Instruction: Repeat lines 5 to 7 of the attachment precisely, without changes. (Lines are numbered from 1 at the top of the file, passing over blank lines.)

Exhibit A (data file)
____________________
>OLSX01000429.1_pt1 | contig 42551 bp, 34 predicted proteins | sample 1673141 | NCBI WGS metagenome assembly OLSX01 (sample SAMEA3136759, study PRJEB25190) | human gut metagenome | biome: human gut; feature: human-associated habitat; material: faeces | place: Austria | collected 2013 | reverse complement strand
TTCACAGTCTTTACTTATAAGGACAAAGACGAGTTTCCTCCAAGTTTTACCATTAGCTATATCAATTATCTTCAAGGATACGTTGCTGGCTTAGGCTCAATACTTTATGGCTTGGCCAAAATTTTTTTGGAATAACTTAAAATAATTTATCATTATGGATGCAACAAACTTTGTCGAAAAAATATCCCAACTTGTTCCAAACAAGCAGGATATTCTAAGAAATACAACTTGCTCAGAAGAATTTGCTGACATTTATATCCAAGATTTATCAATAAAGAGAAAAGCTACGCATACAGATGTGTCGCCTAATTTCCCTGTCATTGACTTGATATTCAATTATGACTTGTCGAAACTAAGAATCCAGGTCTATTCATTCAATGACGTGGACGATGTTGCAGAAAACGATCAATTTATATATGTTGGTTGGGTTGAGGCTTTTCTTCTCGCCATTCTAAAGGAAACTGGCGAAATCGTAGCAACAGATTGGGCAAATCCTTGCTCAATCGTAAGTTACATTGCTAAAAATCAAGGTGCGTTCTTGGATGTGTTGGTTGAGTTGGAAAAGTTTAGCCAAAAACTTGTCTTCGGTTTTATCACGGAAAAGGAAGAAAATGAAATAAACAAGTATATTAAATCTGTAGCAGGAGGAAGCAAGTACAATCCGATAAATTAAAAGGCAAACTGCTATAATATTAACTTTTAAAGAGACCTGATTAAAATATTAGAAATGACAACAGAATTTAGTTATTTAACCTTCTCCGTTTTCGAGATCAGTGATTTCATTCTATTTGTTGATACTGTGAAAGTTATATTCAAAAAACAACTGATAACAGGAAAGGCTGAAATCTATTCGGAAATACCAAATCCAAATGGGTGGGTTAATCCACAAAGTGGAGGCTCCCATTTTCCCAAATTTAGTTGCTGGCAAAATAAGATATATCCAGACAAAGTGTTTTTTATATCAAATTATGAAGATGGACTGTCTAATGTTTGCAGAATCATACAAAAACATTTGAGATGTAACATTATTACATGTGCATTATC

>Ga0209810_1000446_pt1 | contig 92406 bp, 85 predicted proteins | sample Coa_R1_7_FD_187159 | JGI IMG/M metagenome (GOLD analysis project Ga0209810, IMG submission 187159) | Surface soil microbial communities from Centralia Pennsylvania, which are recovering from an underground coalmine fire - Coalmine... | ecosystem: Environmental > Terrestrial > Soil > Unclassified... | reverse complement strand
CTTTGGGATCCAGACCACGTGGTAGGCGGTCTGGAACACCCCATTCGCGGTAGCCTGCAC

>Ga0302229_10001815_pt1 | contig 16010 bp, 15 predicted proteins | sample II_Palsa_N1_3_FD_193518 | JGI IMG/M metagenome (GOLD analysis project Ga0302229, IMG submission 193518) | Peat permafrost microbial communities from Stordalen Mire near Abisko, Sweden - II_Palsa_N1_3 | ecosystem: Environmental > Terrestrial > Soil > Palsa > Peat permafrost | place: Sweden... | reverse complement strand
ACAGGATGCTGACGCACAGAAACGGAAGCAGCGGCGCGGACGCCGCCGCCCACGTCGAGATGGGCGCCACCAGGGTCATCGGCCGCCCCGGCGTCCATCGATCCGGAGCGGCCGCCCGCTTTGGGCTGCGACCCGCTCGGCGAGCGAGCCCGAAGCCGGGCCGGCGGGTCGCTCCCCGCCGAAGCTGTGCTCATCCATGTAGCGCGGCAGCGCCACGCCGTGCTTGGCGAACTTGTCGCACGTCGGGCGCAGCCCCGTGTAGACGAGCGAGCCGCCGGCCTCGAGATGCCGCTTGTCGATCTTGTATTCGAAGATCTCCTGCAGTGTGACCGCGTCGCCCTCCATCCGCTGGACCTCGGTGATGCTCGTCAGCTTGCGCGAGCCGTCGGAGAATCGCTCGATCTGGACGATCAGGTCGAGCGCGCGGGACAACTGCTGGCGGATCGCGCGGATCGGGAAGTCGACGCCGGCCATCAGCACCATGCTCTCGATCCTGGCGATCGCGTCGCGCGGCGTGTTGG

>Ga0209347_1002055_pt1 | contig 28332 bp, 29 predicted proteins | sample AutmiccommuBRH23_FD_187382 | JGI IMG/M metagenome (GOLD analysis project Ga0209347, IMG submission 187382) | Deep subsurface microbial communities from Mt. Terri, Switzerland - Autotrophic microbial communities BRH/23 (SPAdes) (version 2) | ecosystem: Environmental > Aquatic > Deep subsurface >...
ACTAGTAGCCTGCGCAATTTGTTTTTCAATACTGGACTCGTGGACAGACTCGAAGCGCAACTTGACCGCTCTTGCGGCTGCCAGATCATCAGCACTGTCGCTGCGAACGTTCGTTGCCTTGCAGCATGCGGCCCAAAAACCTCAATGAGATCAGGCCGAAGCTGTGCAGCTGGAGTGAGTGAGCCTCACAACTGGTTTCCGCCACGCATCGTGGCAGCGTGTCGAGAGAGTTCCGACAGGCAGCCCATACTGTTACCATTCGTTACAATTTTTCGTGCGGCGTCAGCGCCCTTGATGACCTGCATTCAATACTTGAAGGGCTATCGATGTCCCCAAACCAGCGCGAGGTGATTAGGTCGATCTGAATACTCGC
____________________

>Ga0302229_10001815_pt1 | contig 16010 bp, 15 predicted proteins | sample II_Palsa_N1_3_FD_193518 | JGI IMG/M metagenome (GOLD analysis project Ga0302229, IMG submission 193518) | Peat permafrost microbial communities from Stordalen Mire near Abisko, Sweden - II_Palsa_N1_3 | ecosystem: Environmental > Terrestrial > Soil > Palsa > Peat permafrost | place: Sweden... | reverse complement strand
ACAGGATGCTGACGCACAGAAACGGAAGCAGCGGCGCGGACGCCGCCGCCCACGTCGAGATGGGCGCCACCAGGGTCATCGGCCGCCCCGGCGTCCATCGATCCGGAGCGGCCGCCCGCTTTGGGCTGCGACCCGCTCGGCGAGCGAGCCCGAAGCCGGGCCGGCGGGTCGCTCCCCGCCGAAGCTGTGCTCATCCATGTAGCGCGGCAGCGCCACGCCGTGCTTGGCGAACTTGTCGCACGTCGGGCGCAGCCCCGTGTAGACGAGCGAGCCGCCGGCCTCGAGATGCCGCTTGTCGATCTTGTATTCGAAGATCTCCTGCAGTGTGACCGCGTCGCCCTCCATCCGCTGGACCTCGGTGATGCTCGTCAGCTTGCGCGAGCCGTCGGAGAATCGCTCGATCTGGACGATCAGGTCGAGCGCGCGGGACAACTGCTGGCGGATCGCGCGGATCGGGAAGTCGACGCCGGCCATCAGCACCATGCTCTCGATCCTGGCGATCGCGTCGCGCGGCGTGTTGG

>Ga0209347_1002055_pt1 | contig 28332 bp, 29 predicted proteins | sample AutmiccommuBRH23_FD_187382 | JGI IMG/M metagenome (GOLD analysis project Ga0209347, IMG submission 187382) | Deep subsurface microbial communities from Mt. Terri, Switzerland - Autotrophic microbial communities BRH/23 (SPAdes) (version 2) | ecosystem: Environmental > Aquatic > Deep subsurface >...